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Clunky epic delivers little `Bang' for buck

Quentin Tarantino presents "Hero." Oliver Stone presents "Bang Rajan." What's next, Penny Marshall presents the uncut "Berlin Alexanderplatz"? While it's probably considered influential in studio marketing meetings, it's hard to imagine anyone deciding to see a foreign-language film based on the endorsement of a famous (or in Stone's case, once-famous) American director. (Not that selecting a movie based solely on the whims of highly fallible film critics is any more recommended, but at least those opinions come in some sort of context that doesn't reap box-office dividends.) Stone's stamp of approval on "Bang Rajan" doesn't change the fact that this choppy, cheesy historical war epic really has only a couple of things going for it, and its biggest asset remains the heroic popular legend that inspired its making.

As those who don't know will learn in a textbook-style opening, modern Thailand was once an unsettled land of fierce power grabs by Burmese and Siamese rulers. In 1765 that struggle came to a head in the spunky little Siamese village of Bang Rajan, where residents and rebels are said to have held off more than 100,000 advancing Burmese troops for five months, thereby delaying the attackers from joining a timed assault on the Siamese capital.

You can't help but admire the spirit and commitment of those villagers, or the pride that a director such as Thanit Jitnukul takes in telling their story. Just like Chatrichalerm Yukol's "The Legend of Suriyothai" (2001), even when it falls short, "Bang Rajan" is at least a work of the heart.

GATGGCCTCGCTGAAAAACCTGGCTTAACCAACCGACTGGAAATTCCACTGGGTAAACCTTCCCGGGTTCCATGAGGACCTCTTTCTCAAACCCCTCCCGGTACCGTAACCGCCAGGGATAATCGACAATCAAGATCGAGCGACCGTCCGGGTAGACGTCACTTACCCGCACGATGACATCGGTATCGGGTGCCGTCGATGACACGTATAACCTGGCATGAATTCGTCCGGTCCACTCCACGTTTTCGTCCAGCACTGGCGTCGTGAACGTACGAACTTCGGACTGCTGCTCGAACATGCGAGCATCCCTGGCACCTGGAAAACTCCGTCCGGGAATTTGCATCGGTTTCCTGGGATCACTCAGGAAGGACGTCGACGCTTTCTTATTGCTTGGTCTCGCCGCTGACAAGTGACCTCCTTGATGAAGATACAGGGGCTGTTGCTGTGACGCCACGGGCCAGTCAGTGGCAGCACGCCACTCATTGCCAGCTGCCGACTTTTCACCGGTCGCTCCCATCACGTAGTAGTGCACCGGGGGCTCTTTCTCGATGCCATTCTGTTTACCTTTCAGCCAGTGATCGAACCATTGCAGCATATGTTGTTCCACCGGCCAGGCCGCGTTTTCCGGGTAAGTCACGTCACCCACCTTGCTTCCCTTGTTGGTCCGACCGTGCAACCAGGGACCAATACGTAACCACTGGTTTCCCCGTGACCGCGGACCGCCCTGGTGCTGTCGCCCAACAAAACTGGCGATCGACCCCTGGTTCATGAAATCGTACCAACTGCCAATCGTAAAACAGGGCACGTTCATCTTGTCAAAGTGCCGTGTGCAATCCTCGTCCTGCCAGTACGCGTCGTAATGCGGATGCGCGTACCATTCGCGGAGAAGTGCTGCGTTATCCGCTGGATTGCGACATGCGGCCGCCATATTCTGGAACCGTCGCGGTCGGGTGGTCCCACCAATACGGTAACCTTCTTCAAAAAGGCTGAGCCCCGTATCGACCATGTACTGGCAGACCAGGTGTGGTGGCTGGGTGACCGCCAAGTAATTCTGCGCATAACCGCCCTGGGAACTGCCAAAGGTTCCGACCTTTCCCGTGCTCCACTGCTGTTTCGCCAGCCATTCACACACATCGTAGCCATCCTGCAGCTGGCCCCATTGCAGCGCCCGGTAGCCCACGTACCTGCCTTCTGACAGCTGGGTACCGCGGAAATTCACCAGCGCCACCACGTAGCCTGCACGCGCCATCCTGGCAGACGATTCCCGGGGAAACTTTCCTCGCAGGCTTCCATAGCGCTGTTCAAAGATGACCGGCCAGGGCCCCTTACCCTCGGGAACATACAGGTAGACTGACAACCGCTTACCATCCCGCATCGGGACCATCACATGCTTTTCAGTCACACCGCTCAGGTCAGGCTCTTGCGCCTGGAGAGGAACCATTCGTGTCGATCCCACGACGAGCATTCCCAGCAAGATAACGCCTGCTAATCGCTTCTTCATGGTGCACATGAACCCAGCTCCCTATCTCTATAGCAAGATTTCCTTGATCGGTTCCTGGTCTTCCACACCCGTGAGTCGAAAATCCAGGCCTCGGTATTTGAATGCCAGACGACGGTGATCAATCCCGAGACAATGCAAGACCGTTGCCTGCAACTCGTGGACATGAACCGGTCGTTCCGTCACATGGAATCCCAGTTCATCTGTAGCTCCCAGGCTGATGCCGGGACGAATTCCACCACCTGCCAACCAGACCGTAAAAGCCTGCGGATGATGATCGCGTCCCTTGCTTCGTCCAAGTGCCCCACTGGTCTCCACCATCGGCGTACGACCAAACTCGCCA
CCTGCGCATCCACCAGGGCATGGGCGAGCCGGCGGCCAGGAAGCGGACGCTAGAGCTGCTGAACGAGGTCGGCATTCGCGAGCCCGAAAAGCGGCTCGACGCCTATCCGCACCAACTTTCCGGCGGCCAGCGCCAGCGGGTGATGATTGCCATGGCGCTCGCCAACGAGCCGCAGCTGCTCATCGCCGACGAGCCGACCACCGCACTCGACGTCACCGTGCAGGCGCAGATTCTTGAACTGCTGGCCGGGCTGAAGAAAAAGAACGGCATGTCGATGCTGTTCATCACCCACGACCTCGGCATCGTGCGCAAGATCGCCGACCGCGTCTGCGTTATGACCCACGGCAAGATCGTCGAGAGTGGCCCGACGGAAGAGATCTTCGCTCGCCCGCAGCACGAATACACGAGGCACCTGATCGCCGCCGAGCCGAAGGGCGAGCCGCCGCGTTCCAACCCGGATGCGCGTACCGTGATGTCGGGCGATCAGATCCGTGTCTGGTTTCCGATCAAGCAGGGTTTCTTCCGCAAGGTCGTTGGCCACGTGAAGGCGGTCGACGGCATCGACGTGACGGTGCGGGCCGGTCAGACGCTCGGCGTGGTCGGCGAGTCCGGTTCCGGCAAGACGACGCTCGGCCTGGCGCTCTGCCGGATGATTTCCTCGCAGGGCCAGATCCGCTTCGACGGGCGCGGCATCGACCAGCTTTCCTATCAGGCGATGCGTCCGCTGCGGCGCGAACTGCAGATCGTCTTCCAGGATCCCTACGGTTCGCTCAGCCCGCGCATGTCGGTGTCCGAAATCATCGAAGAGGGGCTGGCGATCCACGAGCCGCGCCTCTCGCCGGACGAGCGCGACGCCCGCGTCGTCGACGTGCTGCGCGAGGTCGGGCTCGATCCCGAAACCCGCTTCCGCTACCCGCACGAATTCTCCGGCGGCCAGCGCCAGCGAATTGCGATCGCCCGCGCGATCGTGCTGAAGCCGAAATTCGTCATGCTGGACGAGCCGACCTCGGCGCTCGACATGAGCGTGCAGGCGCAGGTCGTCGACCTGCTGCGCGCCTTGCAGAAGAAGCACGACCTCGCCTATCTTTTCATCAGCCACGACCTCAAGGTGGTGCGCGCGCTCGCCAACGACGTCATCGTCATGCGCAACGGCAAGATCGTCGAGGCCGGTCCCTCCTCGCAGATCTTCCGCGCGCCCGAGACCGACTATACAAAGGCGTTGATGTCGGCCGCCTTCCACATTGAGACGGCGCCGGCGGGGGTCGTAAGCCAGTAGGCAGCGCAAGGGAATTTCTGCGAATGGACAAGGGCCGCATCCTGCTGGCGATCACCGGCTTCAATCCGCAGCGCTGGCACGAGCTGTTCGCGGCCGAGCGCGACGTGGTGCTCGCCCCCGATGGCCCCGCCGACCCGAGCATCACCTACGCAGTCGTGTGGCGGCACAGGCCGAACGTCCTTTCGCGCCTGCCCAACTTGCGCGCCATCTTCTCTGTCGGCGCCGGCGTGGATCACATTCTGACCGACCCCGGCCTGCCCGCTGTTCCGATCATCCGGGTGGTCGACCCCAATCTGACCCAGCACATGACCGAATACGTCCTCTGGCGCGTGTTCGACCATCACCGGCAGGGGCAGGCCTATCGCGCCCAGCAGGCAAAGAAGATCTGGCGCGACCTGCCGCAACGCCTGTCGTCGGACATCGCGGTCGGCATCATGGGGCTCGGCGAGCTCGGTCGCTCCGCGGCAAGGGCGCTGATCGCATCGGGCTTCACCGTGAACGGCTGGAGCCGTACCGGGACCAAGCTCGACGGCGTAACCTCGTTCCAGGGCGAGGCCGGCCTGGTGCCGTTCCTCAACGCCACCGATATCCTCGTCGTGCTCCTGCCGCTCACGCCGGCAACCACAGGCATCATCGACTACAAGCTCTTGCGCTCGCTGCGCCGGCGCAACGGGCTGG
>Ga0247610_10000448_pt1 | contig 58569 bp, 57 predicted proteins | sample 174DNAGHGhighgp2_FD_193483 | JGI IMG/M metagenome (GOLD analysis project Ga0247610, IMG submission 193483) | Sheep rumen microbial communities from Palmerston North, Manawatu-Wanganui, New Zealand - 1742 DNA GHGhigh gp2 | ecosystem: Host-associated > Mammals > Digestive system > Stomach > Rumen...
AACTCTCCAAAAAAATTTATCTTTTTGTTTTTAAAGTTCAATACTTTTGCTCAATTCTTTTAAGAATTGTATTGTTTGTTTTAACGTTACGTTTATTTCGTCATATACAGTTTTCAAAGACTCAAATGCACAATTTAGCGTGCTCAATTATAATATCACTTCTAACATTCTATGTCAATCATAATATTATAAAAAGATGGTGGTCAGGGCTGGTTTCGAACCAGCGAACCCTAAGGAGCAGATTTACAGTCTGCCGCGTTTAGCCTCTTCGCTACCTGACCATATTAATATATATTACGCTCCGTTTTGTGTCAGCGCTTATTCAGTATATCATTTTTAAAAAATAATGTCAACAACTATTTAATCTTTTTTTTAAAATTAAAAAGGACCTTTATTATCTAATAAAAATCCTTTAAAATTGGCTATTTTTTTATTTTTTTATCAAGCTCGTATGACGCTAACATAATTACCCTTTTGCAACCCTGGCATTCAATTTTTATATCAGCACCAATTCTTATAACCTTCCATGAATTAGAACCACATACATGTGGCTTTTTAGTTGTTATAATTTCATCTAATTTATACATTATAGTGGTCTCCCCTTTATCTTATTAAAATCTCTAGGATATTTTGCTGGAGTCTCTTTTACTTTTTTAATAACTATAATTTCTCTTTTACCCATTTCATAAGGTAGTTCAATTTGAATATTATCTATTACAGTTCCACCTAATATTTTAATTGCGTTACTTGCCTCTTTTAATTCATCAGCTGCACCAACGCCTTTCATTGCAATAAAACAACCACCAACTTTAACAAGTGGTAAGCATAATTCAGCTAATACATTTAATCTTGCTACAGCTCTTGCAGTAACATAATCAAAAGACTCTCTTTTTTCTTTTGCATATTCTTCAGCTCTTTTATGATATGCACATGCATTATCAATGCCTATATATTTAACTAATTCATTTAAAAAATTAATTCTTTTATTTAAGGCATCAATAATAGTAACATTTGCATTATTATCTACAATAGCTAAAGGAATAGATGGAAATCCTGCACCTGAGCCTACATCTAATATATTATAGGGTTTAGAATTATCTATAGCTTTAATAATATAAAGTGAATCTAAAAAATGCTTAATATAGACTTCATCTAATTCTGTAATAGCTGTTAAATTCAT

But where "Suriyothai" was all about staging elaborate battles and consequently drew thin sketches of too many confusing characters, "Bang Rajan" fights guerrilla style and goes for a little more emotional impact between beheadings. It's certainly the right idea, the only problem being
that Jitnukul and his army of
screenwriters aren't up to the
dramatic mission, so you might
find yourself skimming subtitles
and stifling an inappropriate
laugh as, say, dying lovers crawl
toward one another on the battle-
field. Unintentionally funnier still are moments amid the lengthy battle scenes when the director and his crew splash mud or bodily fluid up into the camera and just let it hang there on the lens, or employ the kind of fake-punch sound effects that even kung-fu flicks now consider parodies. Though the fighting generally has a sickening immediacy, its realism is undermined when corpses lie spattered in blood that looks as if it was applied by a carwash sprayer, or a severed limb rolls over the ground like a mannequin part.

Yes, "Bang Rajan" introduces Westerners to a slice of history worth noting, but its stirring lesson is told in a way that's too long, too brutal, and too clunky to recommend enthusiastically. That is, unless you're Oliver Stone.

Janice Page can be reached at

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